An ABSolutely Great Way to Lose Weight, Gain Muscle and Feel Great
By Melissa Conroy
For the aspiring dieter, there are literally hundreds of diets out there and many of them are frankly wacky: the cabbage soup diet, the drinking man’s diet, the master cleanse diet, the grape jelly and the parsnips diet. OK, I made that last one up, but beyond the land of crazy fads, there are also doctor-approved diets that have made their rounds through the media. A decade ago, low fat was all the rage. A few years ago, carbs suddenly became taboo as the Atkins diet reigned. However, as nearly everyone who follows some sort of diet realizes eventually, most diets simply don’t work long-term. The rising rates of obesity in the U.S. certainly testify to this truth.
Luckily, there are some diet plans that are effective long-term and offer sensible, livable plans to help people lose weight, get fit and stay that way. One of the best diet books on the market today is The Abs Diet. Written by David Zinczenko, editor-in-chief of Men’s Health, this information-packed book is an excellent guide for people who are ready to finally discover their abs and improve their health.
The Abs Diet plan covers two areas: diet and exercise. For both topics, Zinczenko has an abundance of information to offer, delving into topics such as diabetes, high cholesterol and high-fructose corn syrup. The focus of the book is not merely on whittling your waist down but also reducing your chances of back injury, cancer, heart attack and a variety of other conditions.
One of the best aspects of the abs diet is that it doesn’t deprive you of food. In fact, the diet calls for you to eat six times a day and cautions you against becoming too hungry or going too long without food. The abs diet is centered on what Zinczenko calls the “power foods” which he explains in a nifty acronym.
- Almonds and nuts
- Beans and legumes
- Spinach and other green vegetables
- Dairy products (low in fat)
- Instant unsweetened oatmeal
- Turkey and lean meat
- Peanut butter
- Olive oil
- Whole-grain bread and cereal
- Extra-protein whey powder (for shakes and smoothies)
- Raspberries and other berries
These power foods have been chosen for their abilities to: fight cancer, strengthen bones, build muscle, lower blood pressure, encourage weight loss, strengthen the immune system and fight heart disease. While many diet books can make you feel guilty about eating anything at all, The Abs Diet unabashedly celebrates food, pointing out how the power foods and many others are like bullets against all sorts of illnesses and diseases.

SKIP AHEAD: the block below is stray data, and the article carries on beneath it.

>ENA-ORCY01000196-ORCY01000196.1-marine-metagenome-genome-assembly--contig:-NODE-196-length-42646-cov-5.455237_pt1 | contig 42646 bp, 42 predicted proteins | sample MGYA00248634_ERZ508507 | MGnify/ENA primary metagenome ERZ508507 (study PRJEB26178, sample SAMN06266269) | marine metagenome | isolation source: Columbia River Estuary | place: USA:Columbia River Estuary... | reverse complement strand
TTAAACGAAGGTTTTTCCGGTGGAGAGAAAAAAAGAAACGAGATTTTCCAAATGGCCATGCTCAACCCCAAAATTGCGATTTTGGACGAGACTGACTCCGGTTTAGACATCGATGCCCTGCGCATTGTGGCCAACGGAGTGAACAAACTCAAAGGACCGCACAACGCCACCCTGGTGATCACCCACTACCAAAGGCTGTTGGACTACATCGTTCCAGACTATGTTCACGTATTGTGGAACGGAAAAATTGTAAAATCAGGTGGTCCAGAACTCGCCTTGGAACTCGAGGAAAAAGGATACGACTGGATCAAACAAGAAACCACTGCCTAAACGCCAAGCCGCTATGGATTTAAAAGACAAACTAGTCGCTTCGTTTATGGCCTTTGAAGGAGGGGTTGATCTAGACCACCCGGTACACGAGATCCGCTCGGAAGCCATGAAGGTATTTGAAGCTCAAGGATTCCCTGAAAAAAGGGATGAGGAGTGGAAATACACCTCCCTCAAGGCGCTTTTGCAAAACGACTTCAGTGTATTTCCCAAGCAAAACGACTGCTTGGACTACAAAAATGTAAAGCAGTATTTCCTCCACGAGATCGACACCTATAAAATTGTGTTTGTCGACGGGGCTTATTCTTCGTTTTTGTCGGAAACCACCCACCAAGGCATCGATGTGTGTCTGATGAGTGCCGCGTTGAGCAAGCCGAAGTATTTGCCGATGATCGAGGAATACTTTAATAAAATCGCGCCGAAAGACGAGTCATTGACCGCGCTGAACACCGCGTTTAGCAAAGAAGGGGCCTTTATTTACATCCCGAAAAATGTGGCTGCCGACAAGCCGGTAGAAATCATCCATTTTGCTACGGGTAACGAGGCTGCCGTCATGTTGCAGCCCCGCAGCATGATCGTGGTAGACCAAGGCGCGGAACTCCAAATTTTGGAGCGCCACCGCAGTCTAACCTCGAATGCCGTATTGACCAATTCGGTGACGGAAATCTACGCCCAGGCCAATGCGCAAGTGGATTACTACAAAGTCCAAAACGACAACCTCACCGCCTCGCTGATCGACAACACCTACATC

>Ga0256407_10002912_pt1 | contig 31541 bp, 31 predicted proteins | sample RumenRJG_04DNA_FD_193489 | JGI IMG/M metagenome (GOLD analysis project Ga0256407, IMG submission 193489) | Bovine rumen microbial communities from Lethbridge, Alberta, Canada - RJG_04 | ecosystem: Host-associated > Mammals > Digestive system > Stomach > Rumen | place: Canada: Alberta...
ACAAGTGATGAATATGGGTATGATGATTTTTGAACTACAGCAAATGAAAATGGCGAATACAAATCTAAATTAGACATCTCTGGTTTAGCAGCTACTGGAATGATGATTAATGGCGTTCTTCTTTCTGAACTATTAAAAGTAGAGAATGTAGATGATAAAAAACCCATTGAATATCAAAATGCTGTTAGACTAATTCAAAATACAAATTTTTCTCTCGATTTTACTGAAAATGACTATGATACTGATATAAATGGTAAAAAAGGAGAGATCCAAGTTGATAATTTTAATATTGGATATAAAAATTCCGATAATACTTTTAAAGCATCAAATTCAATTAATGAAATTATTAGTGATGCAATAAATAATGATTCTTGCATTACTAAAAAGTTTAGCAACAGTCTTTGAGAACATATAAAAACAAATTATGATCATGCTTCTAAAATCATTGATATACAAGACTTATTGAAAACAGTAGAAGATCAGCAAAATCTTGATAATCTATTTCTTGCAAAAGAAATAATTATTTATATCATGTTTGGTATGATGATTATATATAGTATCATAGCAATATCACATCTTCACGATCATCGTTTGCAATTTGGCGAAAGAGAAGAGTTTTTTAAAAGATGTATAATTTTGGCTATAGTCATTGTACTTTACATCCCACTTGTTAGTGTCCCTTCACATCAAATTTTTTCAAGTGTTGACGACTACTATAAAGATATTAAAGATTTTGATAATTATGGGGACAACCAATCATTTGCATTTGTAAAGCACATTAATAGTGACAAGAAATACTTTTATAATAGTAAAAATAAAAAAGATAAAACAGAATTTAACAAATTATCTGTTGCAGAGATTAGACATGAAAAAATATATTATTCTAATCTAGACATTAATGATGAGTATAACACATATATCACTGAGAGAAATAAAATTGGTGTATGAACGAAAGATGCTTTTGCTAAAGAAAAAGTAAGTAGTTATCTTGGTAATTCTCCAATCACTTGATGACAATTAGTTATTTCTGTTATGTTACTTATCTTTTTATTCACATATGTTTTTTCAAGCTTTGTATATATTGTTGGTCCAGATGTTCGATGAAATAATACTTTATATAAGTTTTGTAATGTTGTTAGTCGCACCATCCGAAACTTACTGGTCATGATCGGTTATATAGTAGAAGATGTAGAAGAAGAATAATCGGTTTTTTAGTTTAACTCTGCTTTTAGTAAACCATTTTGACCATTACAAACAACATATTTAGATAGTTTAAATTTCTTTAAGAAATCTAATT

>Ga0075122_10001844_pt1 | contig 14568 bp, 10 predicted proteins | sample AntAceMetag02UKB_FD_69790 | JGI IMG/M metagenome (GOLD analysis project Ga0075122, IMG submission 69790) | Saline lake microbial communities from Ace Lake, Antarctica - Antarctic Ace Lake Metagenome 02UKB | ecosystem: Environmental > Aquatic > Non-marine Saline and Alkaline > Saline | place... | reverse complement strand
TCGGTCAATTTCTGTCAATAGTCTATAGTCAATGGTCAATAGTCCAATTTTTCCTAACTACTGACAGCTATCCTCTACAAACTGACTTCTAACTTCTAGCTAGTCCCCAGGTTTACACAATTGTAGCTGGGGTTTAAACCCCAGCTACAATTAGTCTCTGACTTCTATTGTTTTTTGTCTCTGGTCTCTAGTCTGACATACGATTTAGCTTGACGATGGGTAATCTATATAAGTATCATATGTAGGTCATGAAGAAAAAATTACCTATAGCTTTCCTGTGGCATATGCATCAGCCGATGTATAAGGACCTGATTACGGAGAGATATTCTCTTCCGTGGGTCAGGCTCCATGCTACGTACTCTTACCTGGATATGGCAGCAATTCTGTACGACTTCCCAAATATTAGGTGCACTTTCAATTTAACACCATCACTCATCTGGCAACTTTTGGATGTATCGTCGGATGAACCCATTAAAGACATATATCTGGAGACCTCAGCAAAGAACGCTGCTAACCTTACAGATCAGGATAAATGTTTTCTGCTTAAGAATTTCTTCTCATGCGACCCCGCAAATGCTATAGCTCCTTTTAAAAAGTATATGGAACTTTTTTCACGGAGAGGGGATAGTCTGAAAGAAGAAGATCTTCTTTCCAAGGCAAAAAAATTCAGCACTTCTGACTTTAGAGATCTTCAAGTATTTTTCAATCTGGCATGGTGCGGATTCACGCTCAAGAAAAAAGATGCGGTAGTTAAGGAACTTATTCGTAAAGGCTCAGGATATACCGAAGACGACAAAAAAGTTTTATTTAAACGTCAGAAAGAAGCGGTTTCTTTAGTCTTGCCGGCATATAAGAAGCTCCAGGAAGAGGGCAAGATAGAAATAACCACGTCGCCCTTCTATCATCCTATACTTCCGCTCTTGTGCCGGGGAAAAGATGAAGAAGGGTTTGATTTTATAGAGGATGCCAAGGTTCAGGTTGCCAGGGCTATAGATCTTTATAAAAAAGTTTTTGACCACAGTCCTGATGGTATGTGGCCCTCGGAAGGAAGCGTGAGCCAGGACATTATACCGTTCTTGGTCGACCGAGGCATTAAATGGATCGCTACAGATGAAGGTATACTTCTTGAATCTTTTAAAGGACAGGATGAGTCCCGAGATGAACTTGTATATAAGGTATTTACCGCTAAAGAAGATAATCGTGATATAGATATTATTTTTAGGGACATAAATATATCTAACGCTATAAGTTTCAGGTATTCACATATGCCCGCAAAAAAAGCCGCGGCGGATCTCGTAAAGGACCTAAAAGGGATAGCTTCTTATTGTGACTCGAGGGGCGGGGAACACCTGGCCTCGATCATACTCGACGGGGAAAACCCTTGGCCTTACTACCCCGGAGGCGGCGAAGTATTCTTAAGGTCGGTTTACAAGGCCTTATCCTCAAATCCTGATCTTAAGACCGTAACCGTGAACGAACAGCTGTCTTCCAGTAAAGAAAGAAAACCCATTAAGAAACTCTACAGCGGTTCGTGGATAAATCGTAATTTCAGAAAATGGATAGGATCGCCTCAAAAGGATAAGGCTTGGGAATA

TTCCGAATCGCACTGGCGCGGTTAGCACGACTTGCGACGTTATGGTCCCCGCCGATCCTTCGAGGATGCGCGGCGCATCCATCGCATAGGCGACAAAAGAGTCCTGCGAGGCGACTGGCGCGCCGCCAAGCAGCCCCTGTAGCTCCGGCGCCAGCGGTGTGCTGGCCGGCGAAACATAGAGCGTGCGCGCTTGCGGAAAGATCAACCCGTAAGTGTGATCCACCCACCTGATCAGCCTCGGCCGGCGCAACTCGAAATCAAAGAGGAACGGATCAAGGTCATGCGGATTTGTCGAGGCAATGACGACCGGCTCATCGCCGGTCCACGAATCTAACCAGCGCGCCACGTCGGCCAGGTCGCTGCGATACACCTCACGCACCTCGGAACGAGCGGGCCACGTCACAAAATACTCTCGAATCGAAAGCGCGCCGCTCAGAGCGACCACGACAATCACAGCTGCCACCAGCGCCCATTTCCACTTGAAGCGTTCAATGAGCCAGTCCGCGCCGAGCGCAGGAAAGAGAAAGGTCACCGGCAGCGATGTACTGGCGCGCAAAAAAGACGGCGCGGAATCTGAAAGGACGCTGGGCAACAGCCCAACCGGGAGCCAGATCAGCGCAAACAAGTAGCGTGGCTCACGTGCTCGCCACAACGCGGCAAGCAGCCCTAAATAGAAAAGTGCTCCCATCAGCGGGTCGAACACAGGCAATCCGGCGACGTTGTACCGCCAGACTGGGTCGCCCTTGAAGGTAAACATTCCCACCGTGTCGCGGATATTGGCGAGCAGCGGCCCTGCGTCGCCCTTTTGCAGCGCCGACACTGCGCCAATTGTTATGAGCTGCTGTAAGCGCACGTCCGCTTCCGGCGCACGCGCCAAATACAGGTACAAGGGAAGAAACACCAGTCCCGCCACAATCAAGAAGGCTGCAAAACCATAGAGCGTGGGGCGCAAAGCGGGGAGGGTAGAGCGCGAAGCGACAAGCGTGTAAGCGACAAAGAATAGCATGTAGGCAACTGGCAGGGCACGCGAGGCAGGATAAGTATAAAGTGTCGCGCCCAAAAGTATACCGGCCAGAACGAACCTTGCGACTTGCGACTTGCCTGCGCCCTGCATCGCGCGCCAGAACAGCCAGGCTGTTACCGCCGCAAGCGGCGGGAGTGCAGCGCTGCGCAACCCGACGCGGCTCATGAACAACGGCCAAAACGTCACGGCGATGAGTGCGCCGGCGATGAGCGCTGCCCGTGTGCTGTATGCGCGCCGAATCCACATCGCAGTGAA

This doesn’t mean that you are limited to just these 12 foods, but that most of your meals should be based on them. The point is, the abs diet allows for a great variety in the foods you eat, so there is no need to feel deprived. Plus, the diet calls for you to splurge on whatever you want at one meal each week. Now, tell me that isn’t a diet plan you can live with!
The second focus of the book is on exercise, specifically strength-building. The book actually doesn’t put much focus on cardiovascular exercise, good news for those of you who hate sweating it out on a stair-stepper. There are two weekly sessions of light cardiovascular exercise built into the exercise component, but they are labeled as optional. Instead, the focus is on strength training and for many good reasons. For one, muscles consume a tremendous amount of fuel: someone with developed muscle tone will burn more calories day-to-day than someone without much muscle mass. For another, well-developed muscles (especially the abs themselves) help prevent injuries such as back strain. When it comes to losing weight, getting fit and looking fabulous, a pair of dumbbells are simply going to do the job better than a treadmill. To help you gain that crucial muscle mass, The Abs Diet outlines a detailed, clearly-explained weight lifting program and provides pictures of all the exercises so that even a beginning weight lifter can follow the plan with ease.
Although The Abs Diet is one of the absolute best books on exercise, nutrition and weight loss available, it contains a few minor drawbacks. For one, the original 2004 edition is geared more toward men, although women can follow the book just as well as men. (Note: The Abs Diet for Women came out in 2007). The weight lifting plan outlined in the book is rather lengthy: each session has 11-14 different exercises and the book calls for you to complete the entire circuit twice, which can easily take an hour to accomplish and may be too much for novice weight lifters. A simple solution to this is to do only one circuit until you build up enough endurance. Finally, some of the power foods can be a little pricey: a measly six-ounce container of raspberries can cost as much as a pound of good-quality apples. However, the abs diet is certainly one of the cheaper diet plans on the market, considerably less expensive than buying all the pounds of meat you will need to follow a low-carb diet. Plus, when you consider that a pack of blueberries may keep you from contracting gigantic cancer-related medical bills, a few extra dollars on your grocery budget doesn’t look that expensive.
Visible ab muscles, increased energy and a lower risk of cancer and heart disease: all this can be yours if you eat the right foods and follow the right exercise routine. Lucky for us, David Zinczenko has explained just how to do this. If this is the year that you’ve made a resolution to get into better shape and live a healthier lifestyle, The Abs Diet is one of the best guides you can find.
Melissa gets her exercise by practicing Japanese swordfighting, lifting weights and chasing her basset hound, Erasmus. She can be reached at firstname.lastname@example.org